Bergelicious: ice soup off Chile's Patagonian coast
Bergelicious: ice soup off Chile's Patagonian coast

Paddle Perfect Patagonia

Bergelicious: ice soup off Chile's Patagonian coast

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Bergelicious: ice soup off Chile's Patagonian coast Bergelicious: ice soup off Chile’s Patagonian coast

Q: Where are the best places to sea kayak in Chilean Patagonia? Also, do you know of any outfitters in Punta Arenas that provide good equipment without international prices? Thanks,

— Patrick, Lima, Peru

Adventure Advisor:

A: Language lesson for the day: “babear” is Spanish for “to drool,” which is what tends to happen to seasoned kayakers when they catch their first glimpse of the Patagonian coast. At the edges of narrow channels, monstrous chunks of ice undercut lush valleys, thick clouds cover the tips of distant peaks, and waterfalls spill over frozen cliffs into the sea. There’s a reason this destination has become a pilgrimage among sea kayakers. Few landscapes in the world can compare.

Of course, with so many options to choose from, picking the best jumping-off point is no easy matter. Still, almost any short list of candidates would include Puerto Natales, an easy place to hop into fjord country with the help of local outfitters; the Chiloé Archipelago, where you can paddle from island to island in the Ancúd Gulf; and Pumalín Park, a reserve owned by gringo clothing-magnate-turned-conservationist Doug Tompkins. Tompkins has said his goal in purchasing more than half a million acres of land in the early 1990s was to turn it into a sort of Chilean Yosemite, without the hefty entry fees and hokey concessionaires. You’ll hear few arguments to the contrary among paddlers who have sampled his 53-mile coastline.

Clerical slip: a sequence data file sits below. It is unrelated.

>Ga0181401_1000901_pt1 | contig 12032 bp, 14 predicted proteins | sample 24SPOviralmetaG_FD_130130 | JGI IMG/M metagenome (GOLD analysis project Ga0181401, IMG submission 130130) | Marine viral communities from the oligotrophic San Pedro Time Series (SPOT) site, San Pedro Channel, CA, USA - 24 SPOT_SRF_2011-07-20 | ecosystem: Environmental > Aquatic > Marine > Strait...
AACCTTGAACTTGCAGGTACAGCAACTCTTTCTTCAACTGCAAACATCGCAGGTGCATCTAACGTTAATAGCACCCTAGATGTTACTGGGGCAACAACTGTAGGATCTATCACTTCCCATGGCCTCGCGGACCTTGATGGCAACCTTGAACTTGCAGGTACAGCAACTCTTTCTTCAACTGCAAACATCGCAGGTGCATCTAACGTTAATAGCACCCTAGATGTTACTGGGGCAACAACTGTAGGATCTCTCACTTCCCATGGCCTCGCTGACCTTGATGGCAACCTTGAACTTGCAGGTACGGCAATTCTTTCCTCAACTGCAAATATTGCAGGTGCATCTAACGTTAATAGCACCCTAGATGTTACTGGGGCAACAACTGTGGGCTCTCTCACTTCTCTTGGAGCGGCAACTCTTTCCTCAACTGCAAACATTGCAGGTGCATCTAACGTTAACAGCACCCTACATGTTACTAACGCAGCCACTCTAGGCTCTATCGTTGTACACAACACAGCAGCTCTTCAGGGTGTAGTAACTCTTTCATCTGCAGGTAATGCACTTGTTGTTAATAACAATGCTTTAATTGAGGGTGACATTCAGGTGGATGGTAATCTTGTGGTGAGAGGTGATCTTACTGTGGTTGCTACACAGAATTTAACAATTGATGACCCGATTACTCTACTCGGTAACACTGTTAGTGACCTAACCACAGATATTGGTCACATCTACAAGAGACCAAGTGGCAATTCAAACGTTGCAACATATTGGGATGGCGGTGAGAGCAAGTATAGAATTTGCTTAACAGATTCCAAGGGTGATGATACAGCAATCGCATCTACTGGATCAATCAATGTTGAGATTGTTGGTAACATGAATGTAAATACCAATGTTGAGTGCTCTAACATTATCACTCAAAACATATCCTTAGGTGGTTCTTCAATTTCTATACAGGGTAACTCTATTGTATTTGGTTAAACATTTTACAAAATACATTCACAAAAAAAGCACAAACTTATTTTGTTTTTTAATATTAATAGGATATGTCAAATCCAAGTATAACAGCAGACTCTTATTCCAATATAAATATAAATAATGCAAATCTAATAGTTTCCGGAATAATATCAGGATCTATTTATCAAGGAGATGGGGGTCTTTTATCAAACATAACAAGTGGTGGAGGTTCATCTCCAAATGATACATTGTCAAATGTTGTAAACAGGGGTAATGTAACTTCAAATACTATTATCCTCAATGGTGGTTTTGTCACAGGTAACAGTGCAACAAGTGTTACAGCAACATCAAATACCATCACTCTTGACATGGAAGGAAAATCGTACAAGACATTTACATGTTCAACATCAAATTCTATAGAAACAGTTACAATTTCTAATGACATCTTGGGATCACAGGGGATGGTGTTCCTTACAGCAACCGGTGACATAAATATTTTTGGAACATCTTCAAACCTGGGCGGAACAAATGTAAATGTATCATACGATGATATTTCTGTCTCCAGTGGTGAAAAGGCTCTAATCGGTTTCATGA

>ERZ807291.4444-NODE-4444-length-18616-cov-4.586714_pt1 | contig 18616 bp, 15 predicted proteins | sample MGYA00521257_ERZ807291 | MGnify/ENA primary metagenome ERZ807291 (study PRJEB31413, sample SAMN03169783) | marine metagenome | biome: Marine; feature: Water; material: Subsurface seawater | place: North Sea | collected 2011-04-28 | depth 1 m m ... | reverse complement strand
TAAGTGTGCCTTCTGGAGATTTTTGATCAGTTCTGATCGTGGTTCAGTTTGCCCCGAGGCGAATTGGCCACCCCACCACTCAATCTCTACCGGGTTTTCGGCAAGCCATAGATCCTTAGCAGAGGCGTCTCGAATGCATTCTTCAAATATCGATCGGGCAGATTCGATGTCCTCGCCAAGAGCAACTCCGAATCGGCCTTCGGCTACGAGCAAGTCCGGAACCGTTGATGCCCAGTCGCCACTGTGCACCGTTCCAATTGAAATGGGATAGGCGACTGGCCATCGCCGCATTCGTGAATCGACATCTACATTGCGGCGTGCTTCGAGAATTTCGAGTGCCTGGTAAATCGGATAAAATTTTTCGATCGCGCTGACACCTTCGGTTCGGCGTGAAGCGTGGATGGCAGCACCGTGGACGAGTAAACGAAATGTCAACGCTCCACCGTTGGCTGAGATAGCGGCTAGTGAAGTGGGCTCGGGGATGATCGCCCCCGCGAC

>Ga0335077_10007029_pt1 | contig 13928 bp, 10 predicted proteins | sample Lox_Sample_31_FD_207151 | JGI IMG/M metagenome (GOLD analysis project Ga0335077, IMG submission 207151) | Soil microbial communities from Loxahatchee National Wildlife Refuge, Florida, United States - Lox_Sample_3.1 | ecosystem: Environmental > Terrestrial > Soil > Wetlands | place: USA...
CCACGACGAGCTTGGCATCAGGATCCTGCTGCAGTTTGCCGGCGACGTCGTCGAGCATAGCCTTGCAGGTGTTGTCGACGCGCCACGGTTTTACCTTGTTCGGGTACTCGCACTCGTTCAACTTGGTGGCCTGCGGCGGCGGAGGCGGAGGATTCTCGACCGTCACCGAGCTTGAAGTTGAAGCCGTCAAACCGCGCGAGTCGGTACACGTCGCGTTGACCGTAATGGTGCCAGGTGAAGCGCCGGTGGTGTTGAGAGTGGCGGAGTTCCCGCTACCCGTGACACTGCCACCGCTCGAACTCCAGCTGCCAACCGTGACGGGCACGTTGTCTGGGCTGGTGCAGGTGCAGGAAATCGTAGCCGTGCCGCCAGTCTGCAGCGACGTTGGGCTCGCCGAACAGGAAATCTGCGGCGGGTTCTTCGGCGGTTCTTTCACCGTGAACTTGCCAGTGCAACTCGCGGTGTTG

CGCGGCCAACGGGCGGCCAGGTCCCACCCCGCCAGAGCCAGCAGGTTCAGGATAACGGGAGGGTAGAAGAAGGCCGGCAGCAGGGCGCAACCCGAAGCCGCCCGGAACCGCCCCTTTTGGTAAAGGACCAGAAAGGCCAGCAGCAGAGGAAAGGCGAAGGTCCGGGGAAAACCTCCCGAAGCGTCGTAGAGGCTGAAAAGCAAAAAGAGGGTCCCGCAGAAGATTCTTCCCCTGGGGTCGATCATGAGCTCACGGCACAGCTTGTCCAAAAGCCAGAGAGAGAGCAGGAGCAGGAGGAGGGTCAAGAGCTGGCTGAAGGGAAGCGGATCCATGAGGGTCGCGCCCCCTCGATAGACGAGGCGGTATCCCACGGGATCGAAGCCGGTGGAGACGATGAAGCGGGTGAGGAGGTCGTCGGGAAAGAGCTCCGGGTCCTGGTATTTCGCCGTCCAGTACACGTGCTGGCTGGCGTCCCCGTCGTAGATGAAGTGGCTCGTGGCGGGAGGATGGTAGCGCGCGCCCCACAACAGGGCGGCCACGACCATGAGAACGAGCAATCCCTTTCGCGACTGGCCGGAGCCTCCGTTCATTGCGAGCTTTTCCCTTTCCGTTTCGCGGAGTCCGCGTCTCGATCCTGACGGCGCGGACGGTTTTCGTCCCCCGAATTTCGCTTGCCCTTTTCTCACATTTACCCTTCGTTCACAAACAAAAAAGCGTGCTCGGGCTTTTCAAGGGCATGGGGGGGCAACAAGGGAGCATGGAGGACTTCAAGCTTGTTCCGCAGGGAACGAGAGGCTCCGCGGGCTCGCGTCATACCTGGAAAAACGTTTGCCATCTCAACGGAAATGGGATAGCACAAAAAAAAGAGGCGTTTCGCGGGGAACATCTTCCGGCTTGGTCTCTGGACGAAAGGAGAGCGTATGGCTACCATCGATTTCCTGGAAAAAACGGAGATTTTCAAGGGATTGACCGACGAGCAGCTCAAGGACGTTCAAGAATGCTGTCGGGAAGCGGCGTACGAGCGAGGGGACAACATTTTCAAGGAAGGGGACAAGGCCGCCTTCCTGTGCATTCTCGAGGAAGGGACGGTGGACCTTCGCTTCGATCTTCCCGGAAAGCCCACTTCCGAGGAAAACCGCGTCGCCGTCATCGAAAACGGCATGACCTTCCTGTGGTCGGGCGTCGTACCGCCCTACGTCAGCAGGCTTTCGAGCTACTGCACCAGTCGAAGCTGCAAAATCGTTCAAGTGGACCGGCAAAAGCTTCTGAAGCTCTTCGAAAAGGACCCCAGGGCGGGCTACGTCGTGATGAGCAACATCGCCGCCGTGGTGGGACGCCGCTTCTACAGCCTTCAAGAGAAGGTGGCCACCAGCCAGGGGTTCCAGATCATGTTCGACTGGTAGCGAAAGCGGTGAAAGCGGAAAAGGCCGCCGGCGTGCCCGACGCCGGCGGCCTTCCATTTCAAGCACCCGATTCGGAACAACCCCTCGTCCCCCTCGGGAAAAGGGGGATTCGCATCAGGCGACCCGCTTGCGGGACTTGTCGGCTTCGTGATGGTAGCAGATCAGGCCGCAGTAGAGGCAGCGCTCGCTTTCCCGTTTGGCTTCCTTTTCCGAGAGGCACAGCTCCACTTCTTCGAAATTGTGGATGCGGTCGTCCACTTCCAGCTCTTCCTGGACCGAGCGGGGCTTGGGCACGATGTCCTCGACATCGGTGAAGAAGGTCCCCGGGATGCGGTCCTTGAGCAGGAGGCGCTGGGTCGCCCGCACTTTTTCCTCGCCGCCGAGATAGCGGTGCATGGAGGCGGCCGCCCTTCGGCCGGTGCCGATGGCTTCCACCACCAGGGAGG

So far as outfitters go, bargain hunters can expect two problems: First, sea kayaking is an industry supported by foreigners, so there’s really no getting around the “international” pricing. You can usually cut costs a little, however, if you make your plans directly through the outfitter instead of booking through an overseas-based agency. Second, if you were hoping to save cash by renting gear and exploring on your own, good luck. In Chile, outfitters are legally liable for whatever happens to kayakers who rent their gear, so you’re going to have a hard time finding someone willing to set you loose without a guide.

These locally-run outfitters are a good place to start: Onas Patagonia ( runs trips out of Puerto Natales, and Altué Active Travel ( operates out of Dalcahue, on Chiloé Island. Both offer reasonably priced, camping/kayaking trips led by experienced guides. In Punta Arenas, try Ecotour Patagonia ( Their $80, eight-hour day of guided paddling in the Strait of Magellan is one of the best deals around.

Bottom line: the best place to kayak is wherever you end up. In Patagonia, you really can’t go wrong.

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